For some, high school sucks. It’s the time of life when you can learn some pretty disheartening things, like maybe the girl of your dreams really isn’t the girl of your dreams, like maybe your best friend is a racist, and maybe you’ve been in denial all along about a big part of your own identity. Those are the sort of coming-of-age struggles facing William Tan (Eston Fung) in this likable comedy-drama from Don X. Nguyen, directed by Lauren E. Banks.

You don’t have to be a high school alum from the Eighties to appreciate the familiar sit-com elements that create the reassuring aspects of the play, but, if you are, William Tan will certainly jar you back to the heyday of teased hair and shoulder pads, on girls, and bad dance moves on guys. It’s the era of Ferris Bueller’s famous day off, and William Tan, as played by Fung, wears a suitable air of Matthew Broderick cluelessness and earnestness—particularly when trying to parse a poem for his English teacher.

Eston Fung as William Tan

Eston Fung as William Tan

Because he’s an ambitious gymnast for the Lincoln High Links in Nebraska, William hangs out with the jocks at the school, particularly Dutch (Jason de Beer), the BMOC who, it will emerge, has issues with the Vietnamese guys, not from Lincoln, who hang out at the convenience store near the school. Thanks to a bit of relevant historical context from Guidance Counselor Ms. Chadda (Libby Peterson), we’re reminded of the mid-Seventies, when U.S. racists could be virulent about Vietnamese-Americans, whom they saw as virtually indistinguishable from Viet Cong, the “enemy.” Those days are long gone c. 1989, we might think, but they remain personally relevant for Dutch, who lost his dad in Nam, and seethes with the put-upon gripes of those who feel affronted by other ethnic groups.

What’s this got to do with William? He’s Chinese, so by the murky logic of white racism, whereby all Asians are related, he should be, in Ms. Chadda’s view, the guy to step in when Dutch and his cronies scrawl hate speech in the locker room. Meanwhile, William just wants to concentrate on his parallel bars and figure out how to talk to Gretchen (Tori Keenan-Zelt), the cheerleader (or Pom-a-Link) who has caught his fancy. Of course, he’s got a female confidante, the plain-Jane Betsy (not Bette) Davis (Baize Buzan), his chum who could be so much more. Buzan nearly runs away with the show since Betsy is more aware, clever and concerned than William, but making slow guys think fast is something the long-suffering sex has been saddled with since time immemorial, and she’s willing to call William out to wake him up to reality.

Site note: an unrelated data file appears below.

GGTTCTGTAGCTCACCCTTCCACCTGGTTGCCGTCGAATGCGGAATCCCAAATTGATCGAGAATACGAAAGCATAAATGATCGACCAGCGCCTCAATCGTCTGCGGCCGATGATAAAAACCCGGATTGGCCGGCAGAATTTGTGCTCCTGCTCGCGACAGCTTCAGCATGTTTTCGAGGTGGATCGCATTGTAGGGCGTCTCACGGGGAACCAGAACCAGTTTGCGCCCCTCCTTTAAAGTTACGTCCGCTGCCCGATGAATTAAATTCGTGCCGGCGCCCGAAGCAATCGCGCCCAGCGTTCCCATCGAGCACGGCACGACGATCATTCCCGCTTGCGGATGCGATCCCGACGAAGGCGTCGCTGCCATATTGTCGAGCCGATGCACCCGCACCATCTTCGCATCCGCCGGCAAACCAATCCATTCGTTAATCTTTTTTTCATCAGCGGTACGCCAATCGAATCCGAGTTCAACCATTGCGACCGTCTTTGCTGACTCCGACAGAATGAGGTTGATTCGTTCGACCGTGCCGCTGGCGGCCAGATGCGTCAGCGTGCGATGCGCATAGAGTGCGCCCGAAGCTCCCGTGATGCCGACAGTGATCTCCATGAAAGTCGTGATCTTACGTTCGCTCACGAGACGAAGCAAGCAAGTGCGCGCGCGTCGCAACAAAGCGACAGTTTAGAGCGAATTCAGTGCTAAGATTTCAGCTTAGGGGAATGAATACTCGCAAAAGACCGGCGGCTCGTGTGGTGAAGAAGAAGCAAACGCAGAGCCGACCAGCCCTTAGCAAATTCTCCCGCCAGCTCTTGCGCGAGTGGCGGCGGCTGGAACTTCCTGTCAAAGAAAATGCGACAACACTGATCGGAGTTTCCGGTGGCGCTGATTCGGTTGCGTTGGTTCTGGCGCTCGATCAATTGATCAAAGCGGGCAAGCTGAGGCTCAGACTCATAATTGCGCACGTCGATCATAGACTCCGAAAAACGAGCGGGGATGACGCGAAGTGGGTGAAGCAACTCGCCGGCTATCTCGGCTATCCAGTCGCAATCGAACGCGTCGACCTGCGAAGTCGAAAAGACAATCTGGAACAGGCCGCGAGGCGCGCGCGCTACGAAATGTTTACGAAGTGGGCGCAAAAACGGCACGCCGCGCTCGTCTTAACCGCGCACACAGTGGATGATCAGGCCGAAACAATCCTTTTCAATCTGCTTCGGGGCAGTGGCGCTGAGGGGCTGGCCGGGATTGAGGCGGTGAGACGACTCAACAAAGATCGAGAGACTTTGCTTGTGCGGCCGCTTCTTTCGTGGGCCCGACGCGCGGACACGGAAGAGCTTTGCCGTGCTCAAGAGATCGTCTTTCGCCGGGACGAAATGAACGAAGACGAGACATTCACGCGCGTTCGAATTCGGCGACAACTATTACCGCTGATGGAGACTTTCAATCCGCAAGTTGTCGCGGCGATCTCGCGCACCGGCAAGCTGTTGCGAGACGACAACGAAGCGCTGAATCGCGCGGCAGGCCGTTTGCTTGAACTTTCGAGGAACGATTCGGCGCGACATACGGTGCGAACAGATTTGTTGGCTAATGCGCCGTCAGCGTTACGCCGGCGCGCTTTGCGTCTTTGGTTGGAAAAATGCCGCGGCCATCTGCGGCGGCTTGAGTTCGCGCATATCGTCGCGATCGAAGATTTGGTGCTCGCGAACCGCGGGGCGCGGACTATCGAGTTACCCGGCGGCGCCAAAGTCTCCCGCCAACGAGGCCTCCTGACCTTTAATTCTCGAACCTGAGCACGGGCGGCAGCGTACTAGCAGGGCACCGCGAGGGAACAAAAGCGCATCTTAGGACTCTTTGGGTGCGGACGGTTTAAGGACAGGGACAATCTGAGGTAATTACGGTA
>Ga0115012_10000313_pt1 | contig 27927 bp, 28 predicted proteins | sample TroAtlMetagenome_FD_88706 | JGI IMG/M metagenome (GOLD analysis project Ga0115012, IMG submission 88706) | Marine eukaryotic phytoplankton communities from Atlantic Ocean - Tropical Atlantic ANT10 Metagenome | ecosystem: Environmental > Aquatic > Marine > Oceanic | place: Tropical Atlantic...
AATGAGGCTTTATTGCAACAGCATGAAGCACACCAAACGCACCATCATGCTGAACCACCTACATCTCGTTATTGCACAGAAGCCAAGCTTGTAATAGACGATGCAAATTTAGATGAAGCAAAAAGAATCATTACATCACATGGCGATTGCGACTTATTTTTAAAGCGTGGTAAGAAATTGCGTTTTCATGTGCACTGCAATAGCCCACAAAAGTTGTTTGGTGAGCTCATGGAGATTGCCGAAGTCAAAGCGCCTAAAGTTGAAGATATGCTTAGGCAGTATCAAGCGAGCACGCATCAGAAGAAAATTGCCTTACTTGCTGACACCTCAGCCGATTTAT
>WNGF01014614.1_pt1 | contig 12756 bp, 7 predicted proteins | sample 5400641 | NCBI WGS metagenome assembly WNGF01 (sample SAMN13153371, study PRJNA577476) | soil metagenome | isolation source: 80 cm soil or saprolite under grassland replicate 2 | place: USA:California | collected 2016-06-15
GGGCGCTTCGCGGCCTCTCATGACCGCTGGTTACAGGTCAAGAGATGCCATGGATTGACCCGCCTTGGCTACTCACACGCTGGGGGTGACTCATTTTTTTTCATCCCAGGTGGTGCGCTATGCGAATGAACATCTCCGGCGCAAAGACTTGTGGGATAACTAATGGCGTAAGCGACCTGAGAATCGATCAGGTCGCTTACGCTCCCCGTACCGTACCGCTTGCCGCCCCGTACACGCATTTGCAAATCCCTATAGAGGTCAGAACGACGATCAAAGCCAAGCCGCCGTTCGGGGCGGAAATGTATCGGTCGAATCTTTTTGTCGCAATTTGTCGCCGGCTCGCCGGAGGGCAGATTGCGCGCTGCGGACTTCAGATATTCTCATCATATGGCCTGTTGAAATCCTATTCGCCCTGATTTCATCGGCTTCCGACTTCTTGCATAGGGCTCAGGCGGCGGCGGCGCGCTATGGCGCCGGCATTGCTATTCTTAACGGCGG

Nguyen’s play gets the high school dynamic right—in part because the story is based on events from the playwright’s past—especially how insular students can be. In minding his own business, William is typical. But the racial dynamic at his school and the expectations of well-meaning females such as Ms. Chadda and Betsy force him to reconsider his friendship with Dutch and the extent to which he is implicated in slurs against Asians. There’s also a nicely laconic confrontation between William and Vinh (Jae Shin), the leader of the Vietnamese kids, where reminiscences of smoking weed in middle school, together with Dutch, are interlaced with threats of a fight armed with knives and guns.

Helping to sell the comedy are occasional timely references and routines by the Pom-a-Links (Keenan-Zelt, Rebecca Hampe, and Cat Rodriguez) that feature radio hits of the day. How satisfied you are with the resolution of the drama may hinge on whether or not it seems fitting that William should have to make himself something of a sacrificial victim and how convincing his motivations are. Nguyen wisely stops short of a major soul-searching epiphany of racial consciousness on William’s part, but there’s a suitable moral in the fact that our hero does shed his assimilationist blinders and might even take an interest in China when he visits with his family after graduation. And that makes for enough of a commendable commencement.


The Commencement of William Tan
By Don X. Nguyen
Directed by Lauren E. Banks

Dramaturgs: Ashley Chang, Kee-Yoon Nahm; Scenic Designers: Dan Cogan, Jean Kim; Costume Designer: Edmund Donovan; Lighting Designer: Alex Zinovenko; Sound Designer: Fan Zhang; Technical Directors: Dan Cogan, Rae Powell; Choreographer: Matia Johnson; Fight Choreographer: Sean Patrick Higgins; Stage Manager: Steven Koernig; Producers: Sooyoung Hwang, Steven Koernig

Cast: Eston Fung; Baize Buzan; Libby Peterson; Jason de Beer; Jae Shin; Rebecca Hampe; Tori Keenan-Zelt; Cat Rodriguez

Yale Cabaret
November 5-7, 2015


Window Watcher

Review of Rear Window at Hartford Stage